Tasmania’s land bridge to the Australian sub continent was flooded about 14 thousand years ago, which cut off the isolated island from all outside influence. The land enjoyed a cool but stable climate untouched by ice ages. The relative isolation, the lack of predators and the stable climate and geological environment led to the evolution of relatively docile, primitive and slow moving marsupials which survive today in abundance. The aboriginals were exterminated completely by the Anglo-Saxons. There are now few humans, making Tasmania the least crowded, cleanest first world developed place that I have ever visited. The half a million very friendly, talkative and hospitable people are 99.999% of European descent. They and their children appear to have much less anxiety and stress than Europeans, Americans and Asians from more crowded areas. The cities reminded me of Portland Oregon 40 years ago and San Francisco 100 years ago.

The primitive marsupials tended to be gentle, docile and slow moving due to the low environmental stresses. This is compared to aggressive placentals such as the fox which was a recently introduced problem in Tasmania. Though there were only a few cars per hour on the roads, road kill was abundant. The hypothesis is that the low environmental stress leads to less aggression and slower moving adaptations. There were impressive predator birds such as Harrier hawks swirling close with sharp eyes for unwary prey hovering close to the road sides. The image of the speculator as the predator hawk and the docile foragers as the prey is apt. The marsupials have interesting adaptations to stresses (such as drought). They can have three embryos, each on a different feed teat, and can retard development of the embryo when conditions are harsh, or speed it up when feed is abundant. Unfortunately the last Tasmanian tiger, a marsupial carnivore, was killed in 1936 and is now extinct. Even high level predators suffer extermination at the hands of even higher level killers, in this case the humans. When a storm blows the rain, all the sheep face in the same direction.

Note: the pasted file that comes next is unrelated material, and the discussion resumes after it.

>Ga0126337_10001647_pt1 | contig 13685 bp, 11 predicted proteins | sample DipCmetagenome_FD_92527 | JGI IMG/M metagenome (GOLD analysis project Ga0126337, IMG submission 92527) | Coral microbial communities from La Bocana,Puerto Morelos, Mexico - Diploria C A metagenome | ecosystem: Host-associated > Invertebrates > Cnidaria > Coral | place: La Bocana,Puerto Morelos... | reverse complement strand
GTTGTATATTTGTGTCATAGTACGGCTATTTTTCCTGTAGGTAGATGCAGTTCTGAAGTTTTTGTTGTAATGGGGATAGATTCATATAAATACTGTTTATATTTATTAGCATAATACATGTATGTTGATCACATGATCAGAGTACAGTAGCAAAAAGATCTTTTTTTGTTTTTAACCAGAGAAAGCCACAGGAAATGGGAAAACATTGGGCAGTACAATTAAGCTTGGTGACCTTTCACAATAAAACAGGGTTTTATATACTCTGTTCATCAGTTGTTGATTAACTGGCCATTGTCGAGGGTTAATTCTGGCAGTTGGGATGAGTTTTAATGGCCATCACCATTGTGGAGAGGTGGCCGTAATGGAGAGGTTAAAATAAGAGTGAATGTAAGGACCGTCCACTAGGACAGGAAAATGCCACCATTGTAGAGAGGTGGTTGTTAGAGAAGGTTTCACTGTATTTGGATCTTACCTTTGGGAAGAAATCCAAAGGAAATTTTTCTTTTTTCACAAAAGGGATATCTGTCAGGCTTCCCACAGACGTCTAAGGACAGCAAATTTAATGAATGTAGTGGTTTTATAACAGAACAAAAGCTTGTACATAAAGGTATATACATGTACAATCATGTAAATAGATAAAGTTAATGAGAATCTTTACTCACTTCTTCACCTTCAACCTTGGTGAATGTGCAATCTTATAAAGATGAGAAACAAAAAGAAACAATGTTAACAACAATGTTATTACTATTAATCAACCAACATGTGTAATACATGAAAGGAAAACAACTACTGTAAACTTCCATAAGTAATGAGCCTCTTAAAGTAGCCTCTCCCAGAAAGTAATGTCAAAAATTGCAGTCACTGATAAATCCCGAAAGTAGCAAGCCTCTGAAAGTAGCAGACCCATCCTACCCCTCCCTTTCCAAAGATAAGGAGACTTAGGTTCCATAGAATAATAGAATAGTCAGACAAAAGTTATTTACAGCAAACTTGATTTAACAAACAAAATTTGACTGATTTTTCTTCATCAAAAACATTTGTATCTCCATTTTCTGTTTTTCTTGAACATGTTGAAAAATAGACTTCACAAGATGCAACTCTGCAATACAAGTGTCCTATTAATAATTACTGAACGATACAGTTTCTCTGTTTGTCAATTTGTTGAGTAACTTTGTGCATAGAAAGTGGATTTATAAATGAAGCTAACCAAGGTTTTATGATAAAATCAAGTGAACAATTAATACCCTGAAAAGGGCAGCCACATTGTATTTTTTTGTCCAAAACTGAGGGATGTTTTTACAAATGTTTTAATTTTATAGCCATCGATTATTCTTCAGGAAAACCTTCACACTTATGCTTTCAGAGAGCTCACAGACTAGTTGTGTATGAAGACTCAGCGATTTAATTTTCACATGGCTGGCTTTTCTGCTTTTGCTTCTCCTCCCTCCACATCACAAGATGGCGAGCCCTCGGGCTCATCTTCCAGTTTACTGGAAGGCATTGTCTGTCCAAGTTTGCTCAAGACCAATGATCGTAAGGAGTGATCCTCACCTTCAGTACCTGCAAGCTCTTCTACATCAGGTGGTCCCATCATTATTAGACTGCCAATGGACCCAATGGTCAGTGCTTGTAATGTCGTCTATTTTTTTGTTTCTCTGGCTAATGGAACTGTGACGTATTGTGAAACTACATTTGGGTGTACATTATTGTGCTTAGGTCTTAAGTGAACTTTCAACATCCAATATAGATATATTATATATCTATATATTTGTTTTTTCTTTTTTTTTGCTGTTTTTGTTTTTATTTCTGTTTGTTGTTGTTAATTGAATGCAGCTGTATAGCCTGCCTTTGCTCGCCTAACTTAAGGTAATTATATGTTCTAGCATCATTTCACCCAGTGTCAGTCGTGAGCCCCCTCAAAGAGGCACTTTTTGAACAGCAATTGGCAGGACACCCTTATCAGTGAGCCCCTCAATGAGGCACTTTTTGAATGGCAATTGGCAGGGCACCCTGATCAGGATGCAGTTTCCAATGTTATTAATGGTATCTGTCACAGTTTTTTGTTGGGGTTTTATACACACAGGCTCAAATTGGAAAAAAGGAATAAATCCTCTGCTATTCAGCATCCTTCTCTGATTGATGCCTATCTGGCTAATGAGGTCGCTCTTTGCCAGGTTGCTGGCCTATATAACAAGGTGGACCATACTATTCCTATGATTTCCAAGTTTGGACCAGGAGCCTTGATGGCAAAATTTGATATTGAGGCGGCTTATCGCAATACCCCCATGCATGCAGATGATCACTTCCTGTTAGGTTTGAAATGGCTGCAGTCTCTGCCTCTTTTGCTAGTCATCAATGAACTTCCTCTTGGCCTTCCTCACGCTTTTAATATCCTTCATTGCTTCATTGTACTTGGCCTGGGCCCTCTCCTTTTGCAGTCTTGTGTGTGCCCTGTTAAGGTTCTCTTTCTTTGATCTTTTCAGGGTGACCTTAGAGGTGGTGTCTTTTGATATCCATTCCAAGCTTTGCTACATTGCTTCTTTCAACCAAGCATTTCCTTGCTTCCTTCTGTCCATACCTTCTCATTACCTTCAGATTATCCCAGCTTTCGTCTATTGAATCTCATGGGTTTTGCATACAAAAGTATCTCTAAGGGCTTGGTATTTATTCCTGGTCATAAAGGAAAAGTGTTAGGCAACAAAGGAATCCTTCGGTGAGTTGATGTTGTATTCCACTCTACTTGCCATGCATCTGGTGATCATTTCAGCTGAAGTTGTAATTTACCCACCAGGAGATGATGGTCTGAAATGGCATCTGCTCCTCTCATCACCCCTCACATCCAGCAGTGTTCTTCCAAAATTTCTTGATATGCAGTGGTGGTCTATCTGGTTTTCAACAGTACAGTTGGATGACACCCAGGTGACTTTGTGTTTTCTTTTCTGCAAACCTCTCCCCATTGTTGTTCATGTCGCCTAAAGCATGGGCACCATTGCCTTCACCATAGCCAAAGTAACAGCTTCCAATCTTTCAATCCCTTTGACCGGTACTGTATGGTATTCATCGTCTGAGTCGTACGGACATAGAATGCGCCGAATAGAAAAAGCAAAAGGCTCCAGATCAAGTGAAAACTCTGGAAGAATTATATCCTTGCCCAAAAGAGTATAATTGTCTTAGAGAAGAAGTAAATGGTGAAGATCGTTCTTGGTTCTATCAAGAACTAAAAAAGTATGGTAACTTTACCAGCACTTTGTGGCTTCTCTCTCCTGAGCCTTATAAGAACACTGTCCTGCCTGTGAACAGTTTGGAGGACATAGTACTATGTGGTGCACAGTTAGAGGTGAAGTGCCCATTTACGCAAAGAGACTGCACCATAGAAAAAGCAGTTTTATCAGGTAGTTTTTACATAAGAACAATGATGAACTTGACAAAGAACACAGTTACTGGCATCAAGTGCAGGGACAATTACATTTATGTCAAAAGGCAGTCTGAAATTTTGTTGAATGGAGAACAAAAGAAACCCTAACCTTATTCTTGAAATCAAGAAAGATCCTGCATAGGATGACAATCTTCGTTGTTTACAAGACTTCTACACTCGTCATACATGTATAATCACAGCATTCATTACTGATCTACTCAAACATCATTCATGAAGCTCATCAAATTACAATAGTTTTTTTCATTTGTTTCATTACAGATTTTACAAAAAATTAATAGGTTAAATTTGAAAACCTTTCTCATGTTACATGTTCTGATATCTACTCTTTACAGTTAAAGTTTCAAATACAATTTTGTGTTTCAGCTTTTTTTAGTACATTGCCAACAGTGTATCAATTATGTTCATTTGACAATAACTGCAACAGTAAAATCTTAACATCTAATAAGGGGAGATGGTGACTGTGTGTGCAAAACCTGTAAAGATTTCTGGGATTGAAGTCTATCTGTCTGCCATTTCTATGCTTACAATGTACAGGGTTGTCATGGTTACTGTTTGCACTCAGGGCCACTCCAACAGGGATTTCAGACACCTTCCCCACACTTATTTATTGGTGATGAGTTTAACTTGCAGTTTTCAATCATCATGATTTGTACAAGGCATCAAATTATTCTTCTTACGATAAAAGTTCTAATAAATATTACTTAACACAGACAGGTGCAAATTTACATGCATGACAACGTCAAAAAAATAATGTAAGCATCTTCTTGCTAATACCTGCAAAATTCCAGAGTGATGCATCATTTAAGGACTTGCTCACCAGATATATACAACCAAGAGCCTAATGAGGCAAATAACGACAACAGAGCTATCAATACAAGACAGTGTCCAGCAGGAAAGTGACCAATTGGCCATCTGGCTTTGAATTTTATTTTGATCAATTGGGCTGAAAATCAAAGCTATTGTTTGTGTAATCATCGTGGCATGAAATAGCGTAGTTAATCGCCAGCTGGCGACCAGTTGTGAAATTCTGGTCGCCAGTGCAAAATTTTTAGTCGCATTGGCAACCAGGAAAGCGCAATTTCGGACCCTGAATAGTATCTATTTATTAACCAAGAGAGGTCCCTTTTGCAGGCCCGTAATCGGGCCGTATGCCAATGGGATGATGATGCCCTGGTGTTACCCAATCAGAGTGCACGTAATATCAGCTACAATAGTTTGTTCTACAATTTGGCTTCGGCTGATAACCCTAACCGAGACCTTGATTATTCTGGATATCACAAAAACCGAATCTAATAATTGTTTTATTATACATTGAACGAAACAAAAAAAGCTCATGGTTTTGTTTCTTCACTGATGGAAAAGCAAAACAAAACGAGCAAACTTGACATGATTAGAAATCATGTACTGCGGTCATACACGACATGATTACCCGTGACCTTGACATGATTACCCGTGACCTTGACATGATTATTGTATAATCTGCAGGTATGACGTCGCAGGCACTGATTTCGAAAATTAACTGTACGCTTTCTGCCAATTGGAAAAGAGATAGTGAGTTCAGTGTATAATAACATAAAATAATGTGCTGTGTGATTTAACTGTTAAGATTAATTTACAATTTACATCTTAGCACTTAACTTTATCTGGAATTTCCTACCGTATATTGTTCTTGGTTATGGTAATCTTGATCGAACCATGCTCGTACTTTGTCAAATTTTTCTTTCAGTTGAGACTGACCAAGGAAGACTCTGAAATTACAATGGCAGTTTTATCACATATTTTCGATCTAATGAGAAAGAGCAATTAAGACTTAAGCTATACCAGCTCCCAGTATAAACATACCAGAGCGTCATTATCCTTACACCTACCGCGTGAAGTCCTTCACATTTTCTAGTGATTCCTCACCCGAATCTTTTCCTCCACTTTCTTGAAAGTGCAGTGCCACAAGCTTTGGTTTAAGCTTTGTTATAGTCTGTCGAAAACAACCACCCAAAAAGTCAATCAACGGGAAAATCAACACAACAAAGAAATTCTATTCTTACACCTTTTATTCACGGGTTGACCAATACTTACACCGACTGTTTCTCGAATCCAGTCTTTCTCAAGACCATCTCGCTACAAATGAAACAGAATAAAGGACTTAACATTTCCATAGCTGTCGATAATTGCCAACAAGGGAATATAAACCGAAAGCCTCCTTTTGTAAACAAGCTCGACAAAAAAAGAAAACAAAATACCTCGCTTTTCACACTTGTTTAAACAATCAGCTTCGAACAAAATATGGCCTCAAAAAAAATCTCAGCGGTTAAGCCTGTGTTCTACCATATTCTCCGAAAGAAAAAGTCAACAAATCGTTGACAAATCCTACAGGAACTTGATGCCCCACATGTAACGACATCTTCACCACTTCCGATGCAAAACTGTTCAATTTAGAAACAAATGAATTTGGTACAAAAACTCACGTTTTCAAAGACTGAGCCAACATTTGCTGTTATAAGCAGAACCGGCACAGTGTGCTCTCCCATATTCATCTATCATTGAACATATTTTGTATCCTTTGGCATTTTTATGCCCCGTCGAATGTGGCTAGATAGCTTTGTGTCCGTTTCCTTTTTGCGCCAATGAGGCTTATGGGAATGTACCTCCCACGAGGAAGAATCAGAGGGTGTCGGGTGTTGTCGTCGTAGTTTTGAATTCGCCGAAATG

How can the lessons from Tasmanian ecology help with an understanding of the market ecology? The current remarkable low volatility market reminiscent of the Tasmanian experience leads to the hypothesis that the long periods of low stress and low volatility promotes docile and slower moving participants and slower evolution. Applying this to the current market we observe that there has not been any new 20 day lows for 90 days now, and there has been a steady march upwards with low volatility. There has not been a 20 point open to close drop for almost a year since 2006-01-20.